Recently, Ghajarzadeh et al. determined the diagnostic accuracy of US in detecting malignant thyroid nodules, through a systematic review and meta-analysis of all available evidence. They claimed that US can be considered as a reliable screening tool for characterizing thyroid nodules, and detection of benign pathology in almost all cases, thus can be used to exclude many patients from further invasive assessments [11]. Zhuo et al. assessed the performance of acoustic radiation force impulse (ARFI) imaging to differentiate benign from malignant thyroid nodules in 182 patients who needed thyroid surgery. They reported that ARFI imaging may be helpful to differentiate benign thyroid nodules from malignant, and the selecting measurement position is important, as well as it has worthy diagnostic value in clinical applications [12]. Campanella et al. conducted a study to quantify the risk of malignancy of thyroid nodules using US by conducting a systematic review and meta-analysis of all available studies. They showed the highest risk of malignancy was found for nodule height greater than width, and microcalcifications [13]. Kim et al. investigated the benign thyroid nodules at initial fine-needle aspiration biopsy (FNAB) to determine the percentage of nodules that increased in volume by more than 50% as being an indicator of malignancy in concordance with long-term US, and showed that a positive FNAB result for malignancy is significantly more likely in the presence of suspicious US features [14]. Yang et al. explored the values of US in differentially diagnosing benign and malignant thyroid nodules, and showed that US can be used to evaluate the malignancy risk of thyroid nodules and help to make the right decision in clinics [15]. Wu et al. evaluated the diagnostic utility of conventional US in differentiating degenerating cystic thyroid nodules mimicking malignancy from thyroid carcinoma, and showed that US contributes to increasing the performance in differential diagnosis of thyroid nodule and malignancy [16].

Phuttharak et al. compared diagnostic performance of US and US plus color Doppler ultrasound in predicting malignancy of thyroid nodules by using tissue diagnosis as the reference standard, and reported that combination method findings improve the diagnosis of malignancy in thyroid nodules [9]. In contrast, Batawil et al. evaluated the predictive value of ultrasonography and the frequency of malignancy in patients who had indeterminate thyroid nodules, and showed that limited accuracy of US risk factors, surgical intervention is the treatment of choice for thyroid nodules [17]. Our result showed that US considerably can help in deterring benign thyroid nodule, and may provide more promising results in case of malignant thyroid nodules. 

 

Conclusion

This study showed that due to the high incidence of thyroid nodules and the availability of noninvasive procedures such as US, this method can play a key role in differentiating benign from malignant thyroid nodules. Therefore, it is better that thyroid nodules, which are suspected to malignancy in the ultrasound undergo FNA-guided US. You must bear in mind that thyroid nodules which are suspected of malignancy in the ultrasound include, low echogenicity and nodule size of more than 10 mm in length and width. Other ultrasound findings such as microcalcifications, vascularity, size of the nodules and the age of the patient paly no major role in determining benign thyroid nodules from malignant.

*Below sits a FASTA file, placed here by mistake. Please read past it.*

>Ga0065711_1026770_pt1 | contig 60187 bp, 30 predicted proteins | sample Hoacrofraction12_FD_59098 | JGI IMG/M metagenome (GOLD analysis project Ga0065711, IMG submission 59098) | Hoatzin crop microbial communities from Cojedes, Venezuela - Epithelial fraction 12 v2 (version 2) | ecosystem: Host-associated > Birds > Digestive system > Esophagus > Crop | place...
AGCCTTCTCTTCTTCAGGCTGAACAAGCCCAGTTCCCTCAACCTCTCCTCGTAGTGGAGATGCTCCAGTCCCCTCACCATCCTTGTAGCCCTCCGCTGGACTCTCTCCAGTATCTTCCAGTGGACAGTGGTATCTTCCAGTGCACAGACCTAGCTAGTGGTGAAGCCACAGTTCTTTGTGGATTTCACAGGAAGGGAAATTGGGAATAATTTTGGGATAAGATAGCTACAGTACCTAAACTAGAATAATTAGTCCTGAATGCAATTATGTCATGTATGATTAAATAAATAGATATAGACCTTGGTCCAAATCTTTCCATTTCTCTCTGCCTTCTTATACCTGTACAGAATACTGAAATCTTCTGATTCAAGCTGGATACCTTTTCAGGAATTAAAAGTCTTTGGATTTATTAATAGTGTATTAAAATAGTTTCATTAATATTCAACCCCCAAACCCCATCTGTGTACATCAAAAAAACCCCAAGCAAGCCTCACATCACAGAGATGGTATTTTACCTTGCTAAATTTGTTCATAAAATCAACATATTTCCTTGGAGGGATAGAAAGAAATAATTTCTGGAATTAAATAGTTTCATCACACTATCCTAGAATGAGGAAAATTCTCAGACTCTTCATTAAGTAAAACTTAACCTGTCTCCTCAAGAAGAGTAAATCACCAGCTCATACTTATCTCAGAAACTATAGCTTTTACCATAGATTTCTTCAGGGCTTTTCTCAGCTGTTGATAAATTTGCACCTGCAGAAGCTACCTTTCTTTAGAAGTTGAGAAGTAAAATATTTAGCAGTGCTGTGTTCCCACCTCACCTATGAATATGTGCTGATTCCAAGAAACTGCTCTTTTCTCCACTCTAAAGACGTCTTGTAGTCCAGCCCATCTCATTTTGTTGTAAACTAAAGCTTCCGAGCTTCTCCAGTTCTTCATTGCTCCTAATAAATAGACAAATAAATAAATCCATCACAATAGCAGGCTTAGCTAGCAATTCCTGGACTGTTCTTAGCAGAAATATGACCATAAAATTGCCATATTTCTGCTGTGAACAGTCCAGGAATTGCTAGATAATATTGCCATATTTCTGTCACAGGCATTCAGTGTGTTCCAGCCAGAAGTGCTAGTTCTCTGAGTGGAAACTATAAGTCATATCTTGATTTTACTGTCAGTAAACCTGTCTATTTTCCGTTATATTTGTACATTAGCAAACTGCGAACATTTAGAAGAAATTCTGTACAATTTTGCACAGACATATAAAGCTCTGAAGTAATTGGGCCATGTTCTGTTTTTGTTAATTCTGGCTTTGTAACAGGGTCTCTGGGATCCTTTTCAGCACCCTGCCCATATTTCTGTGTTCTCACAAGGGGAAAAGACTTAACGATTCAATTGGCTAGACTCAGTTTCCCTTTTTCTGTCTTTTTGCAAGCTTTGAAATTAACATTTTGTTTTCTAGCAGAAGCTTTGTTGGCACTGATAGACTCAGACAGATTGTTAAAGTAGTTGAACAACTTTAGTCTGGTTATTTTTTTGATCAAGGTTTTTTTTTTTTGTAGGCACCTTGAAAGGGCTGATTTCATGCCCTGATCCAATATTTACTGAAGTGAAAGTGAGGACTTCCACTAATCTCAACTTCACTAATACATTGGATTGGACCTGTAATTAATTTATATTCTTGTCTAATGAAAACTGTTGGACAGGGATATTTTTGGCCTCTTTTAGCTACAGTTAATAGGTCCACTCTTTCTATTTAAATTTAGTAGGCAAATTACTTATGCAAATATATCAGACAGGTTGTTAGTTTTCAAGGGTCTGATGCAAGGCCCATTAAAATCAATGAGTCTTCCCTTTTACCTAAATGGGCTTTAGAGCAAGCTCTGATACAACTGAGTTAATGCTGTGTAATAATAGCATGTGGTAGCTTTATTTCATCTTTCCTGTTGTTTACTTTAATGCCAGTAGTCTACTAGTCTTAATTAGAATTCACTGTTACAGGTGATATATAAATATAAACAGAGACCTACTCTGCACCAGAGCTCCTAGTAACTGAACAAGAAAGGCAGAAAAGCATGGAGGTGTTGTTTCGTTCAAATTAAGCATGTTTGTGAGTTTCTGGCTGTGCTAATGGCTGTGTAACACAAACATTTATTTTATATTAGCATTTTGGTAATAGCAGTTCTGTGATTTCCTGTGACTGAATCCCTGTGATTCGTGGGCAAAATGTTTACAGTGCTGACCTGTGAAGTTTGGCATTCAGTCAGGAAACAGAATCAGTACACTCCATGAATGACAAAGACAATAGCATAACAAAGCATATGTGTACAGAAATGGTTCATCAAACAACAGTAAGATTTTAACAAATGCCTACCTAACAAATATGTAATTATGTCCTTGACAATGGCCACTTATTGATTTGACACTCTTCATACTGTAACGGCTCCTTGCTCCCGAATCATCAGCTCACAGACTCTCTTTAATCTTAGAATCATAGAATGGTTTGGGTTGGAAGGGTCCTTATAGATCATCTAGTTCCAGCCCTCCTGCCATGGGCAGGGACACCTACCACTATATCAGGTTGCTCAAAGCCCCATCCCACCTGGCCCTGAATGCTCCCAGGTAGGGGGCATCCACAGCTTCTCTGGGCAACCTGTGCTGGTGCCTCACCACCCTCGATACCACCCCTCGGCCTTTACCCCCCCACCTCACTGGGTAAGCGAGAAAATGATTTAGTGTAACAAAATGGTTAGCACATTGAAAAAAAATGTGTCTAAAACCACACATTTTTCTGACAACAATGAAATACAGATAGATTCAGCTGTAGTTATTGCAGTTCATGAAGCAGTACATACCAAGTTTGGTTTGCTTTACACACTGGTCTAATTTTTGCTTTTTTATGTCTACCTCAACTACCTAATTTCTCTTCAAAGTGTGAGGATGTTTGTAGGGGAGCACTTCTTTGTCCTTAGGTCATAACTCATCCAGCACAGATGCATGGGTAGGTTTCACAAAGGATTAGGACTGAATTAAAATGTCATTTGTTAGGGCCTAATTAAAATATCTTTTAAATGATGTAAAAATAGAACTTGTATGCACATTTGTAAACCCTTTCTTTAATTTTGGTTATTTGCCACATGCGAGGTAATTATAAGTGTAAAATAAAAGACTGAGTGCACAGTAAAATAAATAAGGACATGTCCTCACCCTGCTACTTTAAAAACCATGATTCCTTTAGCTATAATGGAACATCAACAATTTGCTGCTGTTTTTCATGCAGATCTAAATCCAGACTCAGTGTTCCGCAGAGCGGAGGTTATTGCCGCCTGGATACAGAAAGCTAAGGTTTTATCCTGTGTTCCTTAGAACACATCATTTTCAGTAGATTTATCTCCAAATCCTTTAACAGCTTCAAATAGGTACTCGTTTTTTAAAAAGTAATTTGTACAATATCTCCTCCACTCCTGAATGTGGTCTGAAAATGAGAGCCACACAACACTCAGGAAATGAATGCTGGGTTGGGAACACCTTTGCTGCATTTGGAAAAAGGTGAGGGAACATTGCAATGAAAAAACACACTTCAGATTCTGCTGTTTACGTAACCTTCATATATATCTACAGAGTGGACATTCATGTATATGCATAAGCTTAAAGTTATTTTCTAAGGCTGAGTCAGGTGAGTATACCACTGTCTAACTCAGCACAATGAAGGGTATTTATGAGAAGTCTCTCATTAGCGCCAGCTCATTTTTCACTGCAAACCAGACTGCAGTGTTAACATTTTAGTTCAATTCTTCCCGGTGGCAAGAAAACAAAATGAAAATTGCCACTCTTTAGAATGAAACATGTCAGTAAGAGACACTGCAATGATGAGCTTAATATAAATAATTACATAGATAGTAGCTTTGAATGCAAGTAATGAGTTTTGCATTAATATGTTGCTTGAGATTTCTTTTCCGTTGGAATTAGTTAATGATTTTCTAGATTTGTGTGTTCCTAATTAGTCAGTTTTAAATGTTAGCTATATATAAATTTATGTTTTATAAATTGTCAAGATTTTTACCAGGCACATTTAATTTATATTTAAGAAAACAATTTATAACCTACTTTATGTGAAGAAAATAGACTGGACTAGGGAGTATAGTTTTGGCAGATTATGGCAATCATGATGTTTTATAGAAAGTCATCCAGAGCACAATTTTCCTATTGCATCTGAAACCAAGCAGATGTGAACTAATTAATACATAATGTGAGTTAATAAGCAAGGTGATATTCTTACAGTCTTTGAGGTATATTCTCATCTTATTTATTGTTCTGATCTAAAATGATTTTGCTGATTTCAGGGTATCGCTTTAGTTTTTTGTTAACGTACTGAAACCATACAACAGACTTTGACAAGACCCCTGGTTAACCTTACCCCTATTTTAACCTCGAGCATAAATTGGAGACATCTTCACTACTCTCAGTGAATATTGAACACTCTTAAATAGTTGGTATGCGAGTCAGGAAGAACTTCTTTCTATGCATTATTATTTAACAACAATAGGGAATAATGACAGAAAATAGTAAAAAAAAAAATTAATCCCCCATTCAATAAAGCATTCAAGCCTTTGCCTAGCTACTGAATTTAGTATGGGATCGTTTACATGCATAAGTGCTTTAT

This study showed that pathology and US have an incremental role in diagnosis of benign thyroid nodules from malignant.  According to the high specificity and positive predictive value of US in diagnosing benign nodules and high accuracy in the differential diagnosis of malignance thyroid nodules from benign, merging these two methods (US and Pathology) in patients with thyroid nodules helps physicians in making decisions about treatment of the nodules.

 

Conflict of interest: none declared.

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About the Authors: 

Morteza Tahmasebi – MD, Radiologist, Department of Radiology, Golestan Hospital, Ahvaz Jundishapur University of Medical Sciences, Ahvaz, Iran.
Mohammad Reza Boostani Dezfouli – MD, Radiologist, Department of Radiology, Golestan Hospital, Ahvaz Jundishapur University of Medical Sciences, Ahvaz, Iran.
Mohammad Momen Gharibvand – MD, Radiologist, Department of Radiology, Golestan Hospital, Ahvaz Jundishapur University of Medical Sciences, Ahvaz, Iran.
Alireza Jahanshahi – MD, Endocrinologist, Department of Endocrinology and Metabolism, Imam Khomeini Hospital, Ahvaz Jundishapur University of Medical Sciences, Ahvaz, Iran.
Neda Nikpour – MD, Radiologist, Department of Radiology, Golestan Hospital, Ahvaz Jundishapur University of Medical Sciences, Ahvaz, Iran.
Fakher Rahim – PhD in Molecular Medicine, Health research institute, Hearing research center, Ahvaz Jundishapur University of Medical Sciences, Ahvaz, Iran.

Received 9 August 2015, Accepted 27 November 2015

© 2015, Tahmasebi M., Dezfouli M.R.B., Gharibvand M.M., Jahanshahi A., Nikpour N., Rahim F.
© 2015, Russian Open Medical Journal

Correspondence to Mohammad Momen Gharibvand. Address: Department of Radiology, Golestan Hospital, Ahvaz Jundishapur University of Medical Sciences, Ahvaz, Iran. E-mail: mmmohamad93@yahoo.com

DOI: 
10.15275/rusomj.2016.0103